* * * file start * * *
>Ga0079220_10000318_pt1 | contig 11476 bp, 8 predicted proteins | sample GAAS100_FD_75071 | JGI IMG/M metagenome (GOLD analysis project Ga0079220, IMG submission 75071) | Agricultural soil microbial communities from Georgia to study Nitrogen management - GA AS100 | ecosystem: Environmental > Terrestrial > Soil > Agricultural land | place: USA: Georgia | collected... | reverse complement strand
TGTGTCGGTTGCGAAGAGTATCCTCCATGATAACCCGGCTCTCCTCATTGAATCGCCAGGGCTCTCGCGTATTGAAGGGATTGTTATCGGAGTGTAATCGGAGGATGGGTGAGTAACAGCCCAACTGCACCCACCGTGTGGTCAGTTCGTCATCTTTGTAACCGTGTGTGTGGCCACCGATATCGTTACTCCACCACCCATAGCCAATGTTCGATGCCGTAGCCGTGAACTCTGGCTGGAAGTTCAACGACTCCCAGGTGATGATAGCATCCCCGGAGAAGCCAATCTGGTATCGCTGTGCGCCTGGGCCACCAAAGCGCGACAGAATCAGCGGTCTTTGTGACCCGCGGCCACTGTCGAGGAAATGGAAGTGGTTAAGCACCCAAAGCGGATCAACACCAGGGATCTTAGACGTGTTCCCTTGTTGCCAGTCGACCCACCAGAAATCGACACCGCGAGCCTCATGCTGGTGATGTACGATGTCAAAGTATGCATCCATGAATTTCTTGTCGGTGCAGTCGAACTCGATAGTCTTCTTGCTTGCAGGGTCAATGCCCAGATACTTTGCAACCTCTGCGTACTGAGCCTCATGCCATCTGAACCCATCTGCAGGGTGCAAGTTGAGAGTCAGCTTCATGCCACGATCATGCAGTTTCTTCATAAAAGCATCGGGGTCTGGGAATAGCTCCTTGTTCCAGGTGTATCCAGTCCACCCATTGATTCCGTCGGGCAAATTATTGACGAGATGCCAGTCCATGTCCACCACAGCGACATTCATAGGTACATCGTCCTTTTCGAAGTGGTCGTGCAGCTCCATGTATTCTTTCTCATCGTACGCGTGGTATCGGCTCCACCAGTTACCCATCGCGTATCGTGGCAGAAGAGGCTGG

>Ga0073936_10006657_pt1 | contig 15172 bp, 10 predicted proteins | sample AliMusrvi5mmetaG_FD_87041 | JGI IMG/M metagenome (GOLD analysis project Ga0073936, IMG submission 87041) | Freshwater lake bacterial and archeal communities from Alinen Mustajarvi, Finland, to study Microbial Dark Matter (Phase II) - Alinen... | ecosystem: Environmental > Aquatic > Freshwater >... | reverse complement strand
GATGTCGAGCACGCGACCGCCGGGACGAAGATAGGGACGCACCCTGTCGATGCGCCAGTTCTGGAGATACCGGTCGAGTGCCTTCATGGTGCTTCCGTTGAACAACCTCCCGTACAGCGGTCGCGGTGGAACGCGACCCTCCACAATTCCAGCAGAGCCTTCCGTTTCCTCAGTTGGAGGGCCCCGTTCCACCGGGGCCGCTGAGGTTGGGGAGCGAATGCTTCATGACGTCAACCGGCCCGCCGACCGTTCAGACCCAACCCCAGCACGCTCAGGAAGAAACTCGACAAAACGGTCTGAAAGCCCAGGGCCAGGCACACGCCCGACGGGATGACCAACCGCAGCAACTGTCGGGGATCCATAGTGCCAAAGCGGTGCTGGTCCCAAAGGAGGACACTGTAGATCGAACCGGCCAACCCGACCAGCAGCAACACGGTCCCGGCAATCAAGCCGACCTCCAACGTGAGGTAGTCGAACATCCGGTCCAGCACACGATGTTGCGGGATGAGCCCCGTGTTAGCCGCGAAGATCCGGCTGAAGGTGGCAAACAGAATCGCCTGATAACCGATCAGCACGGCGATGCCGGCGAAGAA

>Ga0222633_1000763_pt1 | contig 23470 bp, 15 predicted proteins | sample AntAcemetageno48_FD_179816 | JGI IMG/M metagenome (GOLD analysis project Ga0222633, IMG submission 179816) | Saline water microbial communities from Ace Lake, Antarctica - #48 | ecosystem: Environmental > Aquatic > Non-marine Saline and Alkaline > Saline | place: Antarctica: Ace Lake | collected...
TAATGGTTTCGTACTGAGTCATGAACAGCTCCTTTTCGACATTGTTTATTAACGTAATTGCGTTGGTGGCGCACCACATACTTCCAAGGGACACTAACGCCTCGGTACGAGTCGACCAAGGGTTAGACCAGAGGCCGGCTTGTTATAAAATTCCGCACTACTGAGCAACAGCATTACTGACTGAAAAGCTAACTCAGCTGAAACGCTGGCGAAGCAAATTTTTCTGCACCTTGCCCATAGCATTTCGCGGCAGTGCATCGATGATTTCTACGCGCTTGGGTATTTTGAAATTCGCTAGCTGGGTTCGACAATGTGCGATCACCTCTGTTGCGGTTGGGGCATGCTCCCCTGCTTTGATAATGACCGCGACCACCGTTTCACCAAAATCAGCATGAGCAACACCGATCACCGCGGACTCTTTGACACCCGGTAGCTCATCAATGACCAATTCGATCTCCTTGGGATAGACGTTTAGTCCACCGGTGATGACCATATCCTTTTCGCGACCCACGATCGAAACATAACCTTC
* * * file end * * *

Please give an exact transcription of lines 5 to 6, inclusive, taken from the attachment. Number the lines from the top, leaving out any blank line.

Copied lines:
>Ga0222633_1000763_pt1 | contig 23470 bp, 15 predicted proteins | sample AntAcemetageno48_FD_179816 | JGI IMG/M metagenome (GOLD analysis project Ga0222633, IMG submission 179816) | Saline water microbial communities from Ace Lake, Antarctica - #48 | ecosystem: Environmental > Aquatic > Non-marine Saline and Alkaline > Saline | place: Antarctica: Ace Lake | collected...
TAATGGTTTCGTACTGAGTCATGAACAGCTCCTTTTCGACATTGTTTATTAACGTAATTGCGTTGGTGGCGCACCACATACTTCCAAGGGACACTAACGCCTCGGTACGAGTCGACCAAGGGTTAGACCAGAGGCCGGCTTGTTATAAAATTCCGCACTACTGAGCAACAGCATTACTGACTGAAAAGCTAACTCAGCTGAAACGCTGGCGAAGCAAATTTTTCTGCACCTTGCCCATAGCATTTCGCGGCAGTGCATCGATGATTTCTACGCGCTTGGGTATTTTGAAATTCGCTAGCTGGGTTCGACAATGTGCGATCACCTCTGTTGCGGTTGGGGCATGCTCCCCTGCTTTGATAATGACCGCGACCACCGTTTCACCAAAATCAGCATGAGCAACACCGATCACCGCGGACTCTTTGACACCCGGTAGCTCATCAATGACCAATTCGATCTCCTTGGGATAGACGTTTAGTCCACCGGTGATGACCATATCCTTTTCGCGACCCACGATCGAAACATAACCTTC